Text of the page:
The objective of this guideline1 is to provide recommendations for monitoring the use of immunosuppressive drugs so that clinically significant side effects can be either avoided or recognized in a timely fashion. This guideline does not provide recommendations concerning indications for use of these drugs. Rather, it should be used exclusively to achieve maximal patient safety when these nonsteroidal immunosuppressive medications are prescribed. Sufficient information related solely to treating pulmonary diseases was available for some of the drugs covered by this guideline; however, recommendations were partially or entirely abstracted from nonpulmonary studies for a number of these agents because of a lack of information in the published literature about their use for pulmonary disorders or for lung transplant recipients. Because of its focus on common and unique side effects associated with specific drugs, this guideline can provide important information to both physicians and patients. Treating physicians are also encouraged to use other resources (eg, package inserts and regulatory agency guidelines, such as the US Food and Drug Administration MedWatch program, Micromedex, and Arthritis Foundation statements and guidelines) to maximize patient safety.

These guidelines were developed by a carefully selected committee of pulmonologists and pharmacists with expertise in the use of these drugs for lung transplantation and inflammatory lung disease. Committee members not only were experts in the field but also used these drugs in their clinical practices. The ultimate goal of the guideline is to provide an easily accessible, single source that is based on the best-available evidence in best practices for monitoring these drugs and preventing adverse events related to therapy.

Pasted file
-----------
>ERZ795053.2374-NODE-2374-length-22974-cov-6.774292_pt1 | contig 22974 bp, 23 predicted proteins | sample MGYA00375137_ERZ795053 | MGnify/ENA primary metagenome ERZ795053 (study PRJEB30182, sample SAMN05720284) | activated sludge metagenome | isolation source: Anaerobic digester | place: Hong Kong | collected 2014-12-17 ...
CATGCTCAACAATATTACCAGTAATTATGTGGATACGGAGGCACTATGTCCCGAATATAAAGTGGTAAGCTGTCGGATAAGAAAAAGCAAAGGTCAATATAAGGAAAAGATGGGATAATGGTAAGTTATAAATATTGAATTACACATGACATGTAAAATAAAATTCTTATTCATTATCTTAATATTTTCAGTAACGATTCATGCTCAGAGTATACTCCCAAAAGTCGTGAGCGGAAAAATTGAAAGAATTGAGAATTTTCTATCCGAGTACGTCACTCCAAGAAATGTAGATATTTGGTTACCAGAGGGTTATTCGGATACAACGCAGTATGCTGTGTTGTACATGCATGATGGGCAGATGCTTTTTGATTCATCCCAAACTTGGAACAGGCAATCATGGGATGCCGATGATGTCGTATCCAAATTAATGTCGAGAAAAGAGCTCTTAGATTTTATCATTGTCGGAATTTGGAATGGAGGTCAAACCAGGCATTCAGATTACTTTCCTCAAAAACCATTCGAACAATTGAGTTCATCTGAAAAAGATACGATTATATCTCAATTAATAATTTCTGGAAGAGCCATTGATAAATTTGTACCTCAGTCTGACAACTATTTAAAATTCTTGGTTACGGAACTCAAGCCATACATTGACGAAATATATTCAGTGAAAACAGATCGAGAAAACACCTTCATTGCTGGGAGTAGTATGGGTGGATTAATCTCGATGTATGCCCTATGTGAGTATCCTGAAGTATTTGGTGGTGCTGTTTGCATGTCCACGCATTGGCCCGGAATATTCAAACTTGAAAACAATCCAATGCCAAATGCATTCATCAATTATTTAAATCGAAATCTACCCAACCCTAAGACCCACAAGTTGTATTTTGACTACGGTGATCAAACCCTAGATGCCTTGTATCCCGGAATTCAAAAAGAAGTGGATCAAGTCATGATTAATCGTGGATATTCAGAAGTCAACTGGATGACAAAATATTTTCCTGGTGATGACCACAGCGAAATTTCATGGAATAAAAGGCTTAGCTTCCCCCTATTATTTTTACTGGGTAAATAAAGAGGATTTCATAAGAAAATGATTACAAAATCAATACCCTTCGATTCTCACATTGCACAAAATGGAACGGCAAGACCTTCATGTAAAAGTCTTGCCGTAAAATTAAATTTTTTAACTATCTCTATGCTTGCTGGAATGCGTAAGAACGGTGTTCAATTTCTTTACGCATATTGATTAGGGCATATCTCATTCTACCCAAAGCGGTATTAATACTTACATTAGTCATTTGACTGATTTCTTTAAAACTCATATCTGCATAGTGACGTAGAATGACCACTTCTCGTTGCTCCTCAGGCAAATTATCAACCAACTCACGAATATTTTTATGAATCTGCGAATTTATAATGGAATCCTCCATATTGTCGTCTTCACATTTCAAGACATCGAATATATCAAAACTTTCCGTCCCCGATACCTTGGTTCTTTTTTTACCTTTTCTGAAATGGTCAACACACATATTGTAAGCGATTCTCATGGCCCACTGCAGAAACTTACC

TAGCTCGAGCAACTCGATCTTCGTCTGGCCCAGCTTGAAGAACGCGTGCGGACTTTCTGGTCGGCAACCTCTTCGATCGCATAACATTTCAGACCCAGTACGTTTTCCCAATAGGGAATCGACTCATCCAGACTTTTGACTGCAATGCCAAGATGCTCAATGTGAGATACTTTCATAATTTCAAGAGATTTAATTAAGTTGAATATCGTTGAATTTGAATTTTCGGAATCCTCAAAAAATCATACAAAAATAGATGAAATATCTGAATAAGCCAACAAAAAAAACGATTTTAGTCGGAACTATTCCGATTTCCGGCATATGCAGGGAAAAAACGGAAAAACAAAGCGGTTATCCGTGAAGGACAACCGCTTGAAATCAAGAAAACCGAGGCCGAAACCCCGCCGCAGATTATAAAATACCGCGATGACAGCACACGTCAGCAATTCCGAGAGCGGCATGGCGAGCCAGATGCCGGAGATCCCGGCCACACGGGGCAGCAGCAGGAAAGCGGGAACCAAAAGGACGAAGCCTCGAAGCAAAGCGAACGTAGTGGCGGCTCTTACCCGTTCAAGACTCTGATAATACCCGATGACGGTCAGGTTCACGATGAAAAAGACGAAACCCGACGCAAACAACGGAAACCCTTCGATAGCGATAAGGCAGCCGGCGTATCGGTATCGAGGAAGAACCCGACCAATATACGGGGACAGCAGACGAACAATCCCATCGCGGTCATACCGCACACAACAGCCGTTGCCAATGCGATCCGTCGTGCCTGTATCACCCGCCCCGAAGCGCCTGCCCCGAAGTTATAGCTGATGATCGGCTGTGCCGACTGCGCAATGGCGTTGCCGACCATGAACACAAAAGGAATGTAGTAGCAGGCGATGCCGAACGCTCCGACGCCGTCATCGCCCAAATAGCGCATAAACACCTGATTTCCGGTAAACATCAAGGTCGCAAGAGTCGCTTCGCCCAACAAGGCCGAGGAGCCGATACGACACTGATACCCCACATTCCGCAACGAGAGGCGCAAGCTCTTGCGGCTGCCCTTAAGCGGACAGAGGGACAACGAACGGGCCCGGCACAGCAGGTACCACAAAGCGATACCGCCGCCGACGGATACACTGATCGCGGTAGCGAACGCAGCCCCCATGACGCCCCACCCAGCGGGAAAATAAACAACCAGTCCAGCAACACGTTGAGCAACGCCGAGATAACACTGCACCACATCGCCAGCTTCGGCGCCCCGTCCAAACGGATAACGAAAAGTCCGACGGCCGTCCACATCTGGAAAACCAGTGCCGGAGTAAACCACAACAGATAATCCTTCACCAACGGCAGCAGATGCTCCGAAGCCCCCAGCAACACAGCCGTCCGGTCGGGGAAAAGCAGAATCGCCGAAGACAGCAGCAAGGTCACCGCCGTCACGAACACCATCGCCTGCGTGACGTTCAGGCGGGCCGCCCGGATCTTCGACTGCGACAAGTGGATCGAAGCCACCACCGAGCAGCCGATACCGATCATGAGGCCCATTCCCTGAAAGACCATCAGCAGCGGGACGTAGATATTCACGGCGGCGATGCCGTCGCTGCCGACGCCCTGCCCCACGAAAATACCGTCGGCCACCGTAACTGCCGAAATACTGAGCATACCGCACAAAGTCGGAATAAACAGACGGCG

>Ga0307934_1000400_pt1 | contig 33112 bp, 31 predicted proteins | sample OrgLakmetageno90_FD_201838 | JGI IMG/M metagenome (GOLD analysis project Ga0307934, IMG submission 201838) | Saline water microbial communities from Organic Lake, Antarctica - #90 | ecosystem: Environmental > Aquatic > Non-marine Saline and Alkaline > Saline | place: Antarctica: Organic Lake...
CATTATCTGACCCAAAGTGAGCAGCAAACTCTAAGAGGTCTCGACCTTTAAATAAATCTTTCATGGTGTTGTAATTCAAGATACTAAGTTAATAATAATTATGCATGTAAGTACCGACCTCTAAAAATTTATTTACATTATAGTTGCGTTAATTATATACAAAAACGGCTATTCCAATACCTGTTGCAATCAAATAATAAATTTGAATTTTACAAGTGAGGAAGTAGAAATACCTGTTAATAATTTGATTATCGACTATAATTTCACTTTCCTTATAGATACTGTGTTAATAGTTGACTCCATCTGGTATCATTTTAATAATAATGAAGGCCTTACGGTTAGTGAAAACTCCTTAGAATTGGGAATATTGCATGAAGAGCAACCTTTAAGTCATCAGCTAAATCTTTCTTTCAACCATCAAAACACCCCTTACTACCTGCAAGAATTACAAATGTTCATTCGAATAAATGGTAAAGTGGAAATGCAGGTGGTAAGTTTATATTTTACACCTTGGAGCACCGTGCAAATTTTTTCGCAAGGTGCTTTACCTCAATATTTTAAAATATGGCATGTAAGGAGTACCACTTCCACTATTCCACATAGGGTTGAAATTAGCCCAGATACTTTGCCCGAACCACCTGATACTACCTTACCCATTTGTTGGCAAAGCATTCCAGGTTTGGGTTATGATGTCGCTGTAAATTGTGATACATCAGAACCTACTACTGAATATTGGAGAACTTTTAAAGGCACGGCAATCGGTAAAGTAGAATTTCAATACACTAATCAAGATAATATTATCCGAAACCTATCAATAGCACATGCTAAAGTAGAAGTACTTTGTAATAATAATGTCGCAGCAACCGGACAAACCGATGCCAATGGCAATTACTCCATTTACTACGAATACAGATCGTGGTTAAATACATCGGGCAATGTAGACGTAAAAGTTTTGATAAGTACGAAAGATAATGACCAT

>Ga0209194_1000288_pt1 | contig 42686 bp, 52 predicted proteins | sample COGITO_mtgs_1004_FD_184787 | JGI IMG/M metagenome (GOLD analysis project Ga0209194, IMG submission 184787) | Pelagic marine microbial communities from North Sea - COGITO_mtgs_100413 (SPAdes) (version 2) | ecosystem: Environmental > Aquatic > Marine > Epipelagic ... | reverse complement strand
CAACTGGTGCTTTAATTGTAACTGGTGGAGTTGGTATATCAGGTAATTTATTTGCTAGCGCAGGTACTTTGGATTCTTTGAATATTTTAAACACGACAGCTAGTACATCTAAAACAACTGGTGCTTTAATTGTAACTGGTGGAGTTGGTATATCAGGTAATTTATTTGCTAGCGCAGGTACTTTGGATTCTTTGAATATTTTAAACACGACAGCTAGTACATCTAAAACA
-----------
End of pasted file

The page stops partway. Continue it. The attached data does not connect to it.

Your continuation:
Specific guidelines for each drug are provided. One section of the document reviews the evidence for potential toxic side effects of each drug as well as protocols for monitoring therapy that are based on clinical reports for pulmonary conditions. Studies for nonpulmonary conditions are included if important cautions and monitoring information did not exist in the pulmonary literature. Therefore, this guideline provides two levels of recommendations. The first level comprises evidence-based recommendations (formal recommendations made on the basis of evidence obtained from a comprehensive literature review) that were reviewed by the committee for quality and graded. The second level comprises a section for each drug that outlines what clinicians should consider when using these drugs to treat patients; these recommendations focus on issues where there was no evidence in the pulmonary literature to support specific recommendations. These are based on expert consensus and recommendations from a variety of sources and summarize what is commonly done to monitor patients when treated with a specific medication. For example, cyclophosphamide can cause neutropenia; hence, patients should have their WBC counts monitored during treatment. However, no study could be found that specifically compared monitoring blood counts monthly vs weekly.